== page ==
If its bumpy journey to the screen raised any doubts, Sonic the Hedgehog has dispelled them with a strong opening. Paramount Pictures’s hybrid feature, which is based on Sega’s iconic game property, hogged the box office this weekend, launching in the top spot.
The movie grossed an estimated $58 million domestically from 4,167 screens in its first three days, with the total rising to $70 million across the four-day Presidents’ Day weekend, according to Box Office Mojo. Meanwhile, it took $43 million in 41 overseas territories in three days — solid numbers for a film with a reported budget of $85–$90 million.
The domestic three-day total lands at the upper end of projections. It ranks as the best ever domestic opening for a movie based on a video game, beating last year’s Pokemon Detective Pikachu ($54.4 million), and the second-best for a Jim Carrey film after 2003’s Bruce Almighty ($67.9 million).
Paramount, which has had a wretched few years (as The New York Times recently detailed), will be breathing a sigh of relief. It pushed the film hard, combining a Super Bowl ad with a savvy social media campaign and Carrey’s charismatic presence. These numbers also vindicate its decision to redesign Sonic after his appearance in the film’s first trailer was widely mocked. The change appears to have placated fans. The film has received mixed reviews, with its Rotten Tomatoes score currently standing at 64%.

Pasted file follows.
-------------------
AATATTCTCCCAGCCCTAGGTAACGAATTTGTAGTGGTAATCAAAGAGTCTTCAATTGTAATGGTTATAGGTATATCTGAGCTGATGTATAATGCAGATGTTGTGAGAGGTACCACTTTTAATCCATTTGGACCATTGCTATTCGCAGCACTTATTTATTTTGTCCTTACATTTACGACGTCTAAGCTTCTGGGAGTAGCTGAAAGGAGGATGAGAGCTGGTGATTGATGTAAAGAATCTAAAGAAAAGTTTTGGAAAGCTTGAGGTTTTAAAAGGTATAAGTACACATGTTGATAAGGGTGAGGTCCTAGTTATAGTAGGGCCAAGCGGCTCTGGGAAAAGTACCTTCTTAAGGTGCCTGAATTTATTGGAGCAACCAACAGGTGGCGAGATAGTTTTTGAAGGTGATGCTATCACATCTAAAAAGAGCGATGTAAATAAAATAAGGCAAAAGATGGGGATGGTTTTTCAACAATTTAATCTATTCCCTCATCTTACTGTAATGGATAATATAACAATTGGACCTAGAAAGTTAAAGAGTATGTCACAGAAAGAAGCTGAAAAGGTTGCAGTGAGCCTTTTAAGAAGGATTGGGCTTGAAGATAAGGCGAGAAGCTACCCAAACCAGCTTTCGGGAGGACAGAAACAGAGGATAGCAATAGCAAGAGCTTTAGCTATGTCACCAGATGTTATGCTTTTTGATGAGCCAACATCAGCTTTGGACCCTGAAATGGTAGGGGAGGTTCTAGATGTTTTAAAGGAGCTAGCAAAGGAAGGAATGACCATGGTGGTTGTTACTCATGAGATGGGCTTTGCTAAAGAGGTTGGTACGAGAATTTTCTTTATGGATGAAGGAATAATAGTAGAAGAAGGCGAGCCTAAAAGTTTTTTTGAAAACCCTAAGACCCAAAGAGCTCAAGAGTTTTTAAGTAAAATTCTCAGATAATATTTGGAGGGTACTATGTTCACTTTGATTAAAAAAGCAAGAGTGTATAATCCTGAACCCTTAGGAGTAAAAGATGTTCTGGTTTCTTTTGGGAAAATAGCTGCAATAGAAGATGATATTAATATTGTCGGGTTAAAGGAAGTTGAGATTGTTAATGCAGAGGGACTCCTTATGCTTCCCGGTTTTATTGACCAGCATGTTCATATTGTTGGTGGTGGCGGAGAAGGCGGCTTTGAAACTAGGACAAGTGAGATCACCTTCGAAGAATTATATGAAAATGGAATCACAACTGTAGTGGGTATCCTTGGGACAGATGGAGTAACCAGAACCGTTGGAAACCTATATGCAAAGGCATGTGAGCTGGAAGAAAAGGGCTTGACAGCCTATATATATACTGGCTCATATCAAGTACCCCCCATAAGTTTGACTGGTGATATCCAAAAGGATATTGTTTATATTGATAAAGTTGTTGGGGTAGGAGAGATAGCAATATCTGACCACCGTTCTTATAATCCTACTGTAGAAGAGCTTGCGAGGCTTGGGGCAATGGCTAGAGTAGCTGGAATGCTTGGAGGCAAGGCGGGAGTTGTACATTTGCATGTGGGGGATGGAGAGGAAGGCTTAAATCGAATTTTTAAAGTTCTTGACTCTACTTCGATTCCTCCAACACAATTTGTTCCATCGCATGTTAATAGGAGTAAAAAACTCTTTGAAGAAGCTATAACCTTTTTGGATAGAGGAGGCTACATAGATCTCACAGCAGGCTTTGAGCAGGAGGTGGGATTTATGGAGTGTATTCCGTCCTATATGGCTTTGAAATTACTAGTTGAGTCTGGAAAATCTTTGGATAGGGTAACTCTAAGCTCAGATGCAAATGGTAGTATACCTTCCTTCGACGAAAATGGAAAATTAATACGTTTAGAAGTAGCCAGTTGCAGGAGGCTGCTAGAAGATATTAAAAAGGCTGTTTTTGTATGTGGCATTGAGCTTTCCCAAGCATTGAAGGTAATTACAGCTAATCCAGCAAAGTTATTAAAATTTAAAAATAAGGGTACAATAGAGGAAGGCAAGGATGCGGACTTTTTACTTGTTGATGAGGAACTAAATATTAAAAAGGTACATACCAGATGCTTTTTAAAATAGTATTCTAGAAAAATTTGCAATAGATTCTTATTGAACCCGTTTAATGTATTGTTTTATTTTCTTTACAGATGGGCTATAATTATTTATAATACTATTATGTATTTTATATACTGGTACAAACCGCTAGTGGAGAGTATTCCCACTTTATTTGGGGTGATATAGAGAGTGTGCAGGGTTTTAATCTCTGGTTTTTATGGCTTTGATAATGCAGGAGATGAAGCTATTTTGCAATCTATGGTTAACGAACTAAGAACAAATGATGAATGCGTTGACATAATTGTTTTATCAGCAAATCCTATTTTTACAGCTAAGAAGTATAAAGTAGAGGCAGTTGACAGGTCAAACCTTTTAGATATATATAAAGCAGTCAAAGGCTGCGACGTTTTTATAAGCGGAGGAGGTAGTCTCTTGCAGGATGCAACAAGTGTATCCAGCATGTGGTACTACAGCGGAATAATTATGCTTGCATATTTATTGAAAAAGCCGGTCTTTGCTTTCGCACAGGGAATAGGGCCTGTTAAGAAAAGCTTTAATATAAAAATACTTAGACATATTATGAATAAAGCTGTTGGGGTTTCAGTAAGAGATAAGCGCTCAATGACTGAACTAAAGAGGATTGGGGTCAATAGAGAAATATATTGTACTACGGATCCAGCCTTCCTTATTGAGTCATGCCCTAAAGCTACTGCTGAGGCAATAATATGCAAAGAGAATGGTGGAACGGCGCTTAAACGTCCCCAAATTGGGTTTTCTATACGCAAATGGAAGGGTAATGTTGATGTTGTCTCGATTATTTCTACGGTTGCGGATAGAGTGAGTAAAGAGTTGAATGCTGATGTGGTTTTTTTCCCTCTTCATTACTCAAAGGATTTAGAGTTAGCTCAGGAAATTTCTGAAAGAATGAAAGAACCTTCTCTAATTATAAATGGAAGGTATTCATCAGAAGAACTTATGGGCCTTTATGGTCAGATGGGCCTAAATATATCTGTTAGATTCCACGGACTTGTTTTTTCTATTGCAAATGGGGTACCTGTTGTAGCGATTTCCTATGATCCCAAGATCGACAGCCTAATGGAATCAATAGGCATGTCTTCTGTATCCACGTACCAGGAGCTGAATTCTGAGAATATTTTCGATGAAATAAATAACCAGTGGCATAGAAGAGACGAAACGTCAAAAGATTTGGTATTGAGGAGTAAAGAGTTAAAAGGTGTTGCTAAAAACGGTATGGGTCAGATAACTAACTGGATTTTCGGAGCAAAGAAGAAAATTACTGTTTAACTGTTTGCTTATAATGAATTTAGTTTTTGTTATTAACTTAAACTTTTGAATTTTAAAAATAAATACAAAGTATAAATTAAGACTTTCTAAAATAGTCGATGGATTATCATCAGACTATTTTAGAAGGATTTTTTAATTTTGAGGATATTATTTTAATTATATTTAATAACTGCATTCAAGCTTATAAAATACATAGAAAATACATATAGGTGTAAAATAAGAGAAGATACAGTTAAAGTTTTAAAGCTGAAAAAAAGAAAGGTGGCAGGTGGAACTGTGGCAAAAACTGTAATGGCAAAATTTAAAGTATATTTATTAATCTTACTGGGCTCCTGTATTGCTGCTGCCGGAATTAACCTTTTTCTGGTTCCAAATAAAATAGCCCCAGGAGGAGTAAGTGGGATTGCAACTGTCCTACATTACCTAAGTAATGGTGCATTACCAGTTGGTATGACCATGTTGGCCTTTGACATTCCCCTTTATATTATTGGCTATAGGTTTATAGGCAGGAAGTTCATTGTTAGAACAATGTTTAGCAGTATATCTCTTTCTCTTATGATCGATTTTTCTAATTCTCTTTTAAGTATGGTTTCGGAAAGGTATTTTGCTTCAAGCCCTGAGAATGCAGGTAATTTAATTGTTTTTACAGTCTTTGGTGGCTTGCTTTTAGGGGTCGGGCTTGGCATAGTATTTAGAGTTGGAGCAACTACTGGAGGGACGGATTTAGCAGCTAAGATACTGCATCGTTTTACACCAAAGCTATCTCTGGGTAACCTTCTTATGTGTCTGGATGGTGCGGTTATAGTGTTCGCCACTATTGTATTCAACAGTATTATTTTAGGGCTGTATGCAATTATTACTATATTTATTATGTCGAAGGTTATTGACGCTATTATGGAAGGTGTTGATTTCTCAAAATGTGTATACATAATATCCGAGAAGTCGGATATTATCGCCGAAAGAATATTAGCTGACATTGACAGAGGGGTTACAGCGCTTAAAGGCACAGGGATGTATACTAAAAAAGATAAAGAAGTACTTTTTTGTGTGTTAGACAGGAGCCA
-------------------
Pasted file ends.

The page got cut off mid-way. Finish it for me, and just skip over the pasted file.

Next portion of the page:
The movie could perform very strongly in Japan, Sonic’s homeland, where it will come out on March 20. Its release in China has been indefinitely postponed due to the ongoing coronavirus crisis, which has shuttered the country’s theaters.
Jeff Fowler directs the film — his feature debut — from a screenplay by Pat Casey and Josh Miller. As well as Carrey, cast includes Ben Schwartz, James Marsden, Tika Sumpter, Adam Pally, and Neal McDonough. The producers are Neal H. Moritz, Toby Adcher, Toru Nakahara, and Takeshi Ito, and the executive producers are Hajime Satomi, Haruki Satomi, Masanao Maeda, Nan Morales, and Tim Miller. The animation and vfx were handled by Blur Studio, Digital Domain, Industrial Light & Magic, and MPC.